What is claimed is:
1. A delay-locked-loop based clock synthesizer for generating, from a reference signal, a clock signal having a frequency different from a frequency of the reference signal, comprising:
a delay-locked-loop circuit, comprising
a controllable delay circuit comprising a plurality of controllable delay elements serially connected to one another, each of said delay elements delaying said reference signal by an adjustable quantum of time such that said delay elements generate a plurality of delayed signals offset in time from one another and from said reference signal,
a first multiplexer, coupled to two or more of said delay elements, for receiving the delayed signals generated by said two or more of said delay elements, and for routing one of said received delayed signals to an output of said first multiplexer,
a phase detector, connected to said output of said first multiplexer, for receiving said routed delayed signal and said reference signal, and for generating a control signal indicative of a difference between a phase of said routed delayed signal and a phase of said reference signal, and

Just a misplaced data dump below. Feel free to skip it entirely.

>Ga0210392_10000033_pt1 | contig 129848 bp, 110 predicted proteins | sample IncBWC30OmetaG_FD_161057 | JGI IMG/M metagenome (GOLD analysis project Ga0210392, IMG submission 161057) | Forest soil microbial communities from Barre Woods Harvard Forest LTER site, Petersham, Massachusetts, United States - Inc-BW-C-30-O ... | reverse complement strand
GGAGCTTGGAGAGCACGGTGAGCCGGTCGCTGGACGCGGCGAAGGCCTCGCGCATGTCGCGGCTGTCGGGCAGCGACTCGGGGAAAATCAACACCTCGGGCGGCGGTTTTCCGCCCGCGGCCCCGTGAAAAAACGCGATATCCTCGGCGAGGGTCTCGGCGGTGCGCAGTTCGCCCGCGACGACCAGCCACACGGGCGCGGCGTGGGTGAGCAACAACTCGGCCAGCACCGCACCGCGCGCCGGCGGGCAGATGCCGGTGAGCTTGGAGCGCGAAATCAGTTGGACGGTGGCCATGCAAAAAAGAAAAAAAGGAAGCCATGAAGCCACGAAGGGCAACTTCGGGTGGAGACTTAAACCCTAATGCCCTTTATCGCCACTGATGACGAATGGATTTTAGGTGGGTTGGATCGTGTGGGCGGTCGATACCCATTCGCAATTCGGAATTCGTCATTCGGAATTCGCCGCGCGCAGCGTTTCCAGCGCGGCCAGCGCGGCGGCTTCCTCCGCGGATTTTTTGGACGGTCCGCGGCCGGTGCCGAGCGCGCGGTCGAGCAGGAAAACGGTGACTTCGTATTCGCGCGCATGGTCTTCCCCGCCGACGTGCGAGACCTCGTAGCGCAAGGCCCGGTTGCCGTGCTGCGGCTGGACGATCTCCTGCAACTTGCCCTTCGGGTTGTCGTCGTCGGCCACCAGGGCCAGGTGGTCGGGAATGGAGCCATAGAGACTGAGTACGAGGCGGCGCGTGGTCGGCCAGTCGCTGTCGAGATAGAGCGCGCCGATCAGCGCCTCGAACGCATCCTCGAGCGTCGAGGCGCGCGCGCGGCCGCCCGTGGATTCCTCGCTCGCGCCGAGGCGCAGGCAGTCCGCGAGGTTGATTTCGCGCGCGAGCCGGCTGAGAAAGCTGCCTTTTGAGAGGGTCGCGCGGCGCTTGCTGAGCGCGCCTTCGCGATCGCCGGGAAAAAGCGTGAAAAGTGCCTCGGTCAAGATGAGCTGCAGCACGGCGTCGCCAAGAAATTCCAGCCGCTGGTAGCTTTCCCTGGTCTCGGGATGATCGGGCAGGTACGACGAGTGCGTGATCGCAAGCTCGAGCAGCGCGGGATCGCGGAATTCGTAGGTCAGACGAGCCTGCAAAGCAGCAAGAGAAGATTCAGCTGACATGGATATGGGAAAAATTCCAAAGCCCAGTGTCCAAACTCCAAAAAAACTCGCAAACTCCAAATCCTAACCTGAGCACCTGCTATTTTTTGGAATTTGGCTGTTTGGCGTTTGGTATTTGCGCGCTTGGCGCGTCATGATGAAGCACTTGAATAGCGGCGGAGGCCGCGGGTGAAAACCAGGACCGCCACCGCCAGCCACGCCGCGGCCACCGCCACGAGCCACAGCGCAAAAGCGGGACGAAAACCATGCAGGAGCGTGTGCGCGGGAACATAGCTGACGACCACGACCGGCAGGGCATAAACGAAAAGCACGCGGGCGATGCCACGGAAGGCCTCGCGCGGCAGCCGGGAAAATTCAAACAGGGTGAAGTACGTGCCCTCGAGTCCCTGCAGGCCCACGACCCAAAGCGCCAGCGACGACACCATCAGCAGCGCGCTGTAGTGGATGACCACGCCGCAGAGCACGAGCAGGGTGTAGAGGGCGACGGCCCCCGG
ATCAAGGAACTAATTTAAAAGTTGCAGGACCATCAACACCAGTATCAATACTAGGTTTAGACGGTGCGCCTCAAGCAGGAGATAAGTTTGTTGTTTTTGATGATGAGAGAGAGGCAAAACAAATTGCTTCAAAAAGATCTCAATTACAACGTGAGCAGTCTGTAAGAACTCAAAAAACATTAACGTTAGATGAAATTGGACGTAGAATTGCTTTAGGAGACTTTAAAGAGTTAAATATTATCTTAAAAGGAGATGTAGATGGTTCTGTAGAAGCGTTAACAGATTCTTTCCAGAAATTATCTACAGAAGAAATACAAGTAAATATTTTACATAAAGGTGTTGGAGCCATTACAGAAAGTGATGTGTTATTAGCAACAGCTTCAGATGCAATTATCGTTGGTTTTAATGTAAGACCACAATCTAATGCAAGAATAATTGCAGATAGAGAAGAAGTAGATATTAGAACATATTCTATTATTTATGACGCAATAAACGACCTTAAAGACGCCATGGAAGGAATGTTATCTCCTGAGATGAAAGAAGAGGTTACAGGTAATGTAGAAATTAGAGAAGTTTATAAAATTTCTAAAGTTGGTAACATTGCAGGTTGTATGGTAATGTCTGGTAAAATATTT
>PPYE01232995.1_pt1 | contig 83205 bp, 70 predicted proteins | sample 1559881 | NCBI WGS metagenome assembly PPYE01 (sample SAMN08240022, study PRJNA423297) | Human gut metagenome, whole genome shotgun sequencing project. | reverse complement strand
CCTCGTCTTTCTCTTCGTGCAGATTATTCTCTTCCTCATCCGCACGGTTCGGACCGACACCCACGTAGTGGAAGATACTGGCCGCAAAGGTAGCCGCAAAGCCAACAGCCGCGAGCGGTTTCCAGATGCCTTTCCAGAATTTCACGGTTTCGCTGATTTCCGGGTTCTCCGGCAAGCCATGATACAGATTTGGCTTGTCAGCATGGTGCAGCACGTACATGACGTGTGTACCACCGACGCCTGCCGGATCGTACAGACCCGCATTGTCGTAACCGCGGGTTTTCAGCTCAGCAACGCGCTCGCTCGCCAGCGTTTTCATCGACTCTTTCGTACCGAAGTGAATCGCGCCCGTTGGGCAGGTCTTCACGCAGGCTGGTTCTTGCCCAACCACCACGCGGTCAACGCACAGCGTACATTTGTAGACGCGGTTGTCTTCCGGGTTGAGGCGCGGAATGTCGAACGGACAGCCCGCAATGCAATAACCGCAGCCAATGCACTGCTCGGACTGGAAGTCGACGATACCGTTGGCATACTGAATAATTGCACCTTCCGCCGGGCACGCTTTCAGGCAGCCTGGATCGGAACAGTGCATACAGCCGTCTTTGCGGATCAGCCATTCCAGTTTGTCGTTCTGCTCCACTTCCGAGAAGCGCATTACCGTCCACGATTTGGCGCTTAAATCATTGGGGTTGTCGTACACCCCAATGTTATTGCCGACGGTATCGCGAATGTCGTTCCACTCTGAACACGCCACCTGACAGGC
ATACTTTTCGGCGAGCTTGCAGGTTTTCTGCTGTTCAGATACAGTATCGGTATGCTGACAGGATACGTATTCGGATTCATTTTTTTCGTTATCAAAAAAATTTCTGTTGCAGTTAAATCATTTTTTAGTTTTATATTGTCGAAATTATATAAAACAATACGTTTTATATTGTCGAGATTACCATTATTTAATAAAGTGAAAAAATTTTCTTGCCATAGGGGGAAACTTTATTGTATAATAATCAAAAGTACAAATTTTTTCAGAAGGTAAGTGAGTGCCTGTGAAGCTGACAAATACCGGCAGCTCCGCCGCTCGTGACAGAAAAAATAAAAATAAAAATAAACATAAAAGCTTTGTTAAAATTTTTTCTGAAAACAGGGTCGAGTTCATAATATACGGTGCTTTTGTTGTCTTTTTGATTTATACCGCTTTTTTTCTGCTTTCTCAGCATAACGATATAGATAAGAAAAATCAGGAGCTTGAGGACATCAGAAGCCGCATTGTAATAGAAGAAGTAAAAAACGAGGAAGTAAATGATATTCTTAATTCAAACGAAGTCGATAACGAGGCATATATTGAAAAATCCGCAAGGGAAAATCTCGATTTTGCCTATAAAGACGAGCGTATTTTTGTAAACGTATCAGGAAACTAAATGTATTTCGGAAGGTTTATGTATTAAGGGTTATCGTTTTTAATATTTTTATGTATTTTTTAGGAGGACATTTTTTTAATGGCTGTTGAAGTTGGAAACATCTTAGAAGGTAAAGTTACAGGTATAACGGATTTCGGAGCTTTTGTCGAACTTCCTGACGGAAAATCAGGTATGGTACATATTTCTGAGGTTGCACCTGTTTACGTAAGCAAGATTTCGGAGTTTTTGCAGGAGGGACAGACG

feedback means, connected to said delay elements and said phase detector, for transferring said control signal from said phase detector to said delay elements, wherein each of said delay elements adjusts, in accordance with said control signal, said quantum of time by which they each delay said reference signal, such that said phase of said reference signal is synchronized with said phase of said routed delayed signal;
one or more mixing circuits, each of said mixing circuits connected to said controllable delay circuit and associated with one of said two or more delay elements, said mixing circuits comprising combinational networks for logically combining said delayed signals such that said mixing circuits generate logically combined signals; and
a second multiplexer, connected to said mixing circuits, for receiving said logically combined signals and for routing one of said logically combined signals to an output of said second multiplexer, wherein said routed logically combined signal represents said clock signal.